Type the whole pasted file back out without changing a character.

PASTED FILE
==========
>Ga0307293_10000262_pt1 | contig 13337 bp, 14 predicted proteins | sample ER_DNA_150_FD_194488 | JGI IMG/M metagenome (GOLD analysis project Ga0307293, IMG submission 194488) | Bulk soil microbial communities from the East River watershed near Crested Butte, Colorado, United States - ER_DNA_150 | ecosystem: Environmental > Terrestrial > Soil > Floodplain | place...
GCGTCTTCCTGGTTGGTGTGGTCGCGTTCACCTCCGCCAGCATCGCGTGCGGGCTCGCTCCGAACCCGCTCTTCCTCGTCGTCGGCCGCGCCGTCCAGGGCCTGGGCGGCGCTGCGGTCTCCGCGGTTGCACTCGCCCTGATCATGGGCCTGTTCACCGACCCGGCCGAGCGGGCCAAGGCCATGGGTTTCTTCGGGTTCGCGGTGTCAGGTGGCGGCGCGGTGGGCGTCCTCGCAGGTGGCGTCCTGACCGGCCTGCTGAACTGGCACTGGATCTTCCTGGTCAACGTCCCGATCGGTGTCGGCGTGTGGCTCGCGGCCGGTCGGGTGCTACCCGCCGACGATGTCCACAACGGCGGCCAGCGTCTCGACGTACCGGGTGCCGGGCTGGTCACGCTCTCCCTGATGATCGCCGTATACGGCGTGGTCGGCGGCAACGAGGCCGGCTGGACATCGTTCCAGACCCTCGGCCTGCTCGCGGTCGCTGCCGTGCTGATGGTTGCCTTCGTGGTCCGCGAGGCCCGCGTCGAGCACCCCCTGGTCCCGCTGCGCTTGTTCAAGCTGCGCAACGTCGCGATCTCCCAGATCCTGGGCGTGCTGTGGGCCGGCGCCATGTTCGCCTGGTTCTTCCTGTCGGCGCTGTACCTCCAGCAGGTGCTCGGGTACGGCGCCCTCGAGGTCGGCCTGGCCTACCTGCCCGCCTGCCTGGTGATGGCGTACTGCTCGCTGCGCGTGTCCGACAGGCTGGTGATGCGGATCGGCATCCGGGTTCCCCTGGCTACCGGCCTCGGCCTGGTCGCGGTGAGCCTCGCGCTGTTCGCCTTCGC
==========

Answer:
>Ga0307293_10000262_pt1 | contig 13337 bp, 14 predicted proteins | sample ER_DNA_150_FD_194488 | JGI IMG/M metagenome (GOLD analysis project Ga0307293, IMG submission 194488) | Bulk soil microbial communities from the East River watershed near Crested Butte, Colorado, United States - ER_DNA_150 | ecosystem: Environmental > Terrestrial > Soil > Floodplain | place...
GCGTCTTCCTGGTTGGTGTGGTCGCGTTCACCTCCGCCAGCATCGCGTGCGGGCTCGCTCCGAACCCGCTCTTCCTCGTCGTCGGCCGCGCCGTCCAGGGCCTGGGCGGCGCTGCGGTCTCCGCGGTTGCACTCGCCCTGATCATGGGCCTGTTCACCGACCCGGCCGAGCGGGCCAAGGCCATGGGTTTCTTCGGGTTCGCGGTGTCAGGTGGCGGCGCGGTGGGCGTCCTCGCAGGTGGCGTCCTGACCGGCCTGCTGAACTGGCACTGGATCTTCCTGGTCAACGTCCCGATCGGTGTCGGCGTGTGGCTCGCGGCCGGTCGGGTGCTACCCGCCGACGATGTCCACAACGGCGGCCAGCGTCTCGACGTACCGGGTGCCGGGCTGGTCACGCTCTCCCTGATGATCGCCGTATACGGCGTGGTCGGCGGCAACGAGGCCGGCTGGACATCGTTCCAGACCCTCGGCCTGCTCGCGGTCGCTGCCGTGCTGATGGTTGCCTTCGTGGTCCGCGAGGCCCGCGTCGAGCACCCCCTGGTCCCGCTGCGCTTGTTCAAGCTGCGCAACGTCGCGATCTCCCAGATCCTGGGCGTGCTGTGGGCCGGCGCCATGTTCGCCTGGTTCTTCCTGTCGGCGCTGTACCTCCAGCAGGTGCTCGGGTACGGCGCCCTCGAGGTCGGCCTGGCCTACCTGCCCGCCTGCCTGGTGATGGCGTACTGCTCGCTGCGCGTGTCCGACAGGCTGGTGATGCGGATCGGCATCCGGGTTCCCCTGGCTACCGGCCTCGGCCTGGTCGCGGTGAGCCTCGCGCTGTTCGCCTTCGC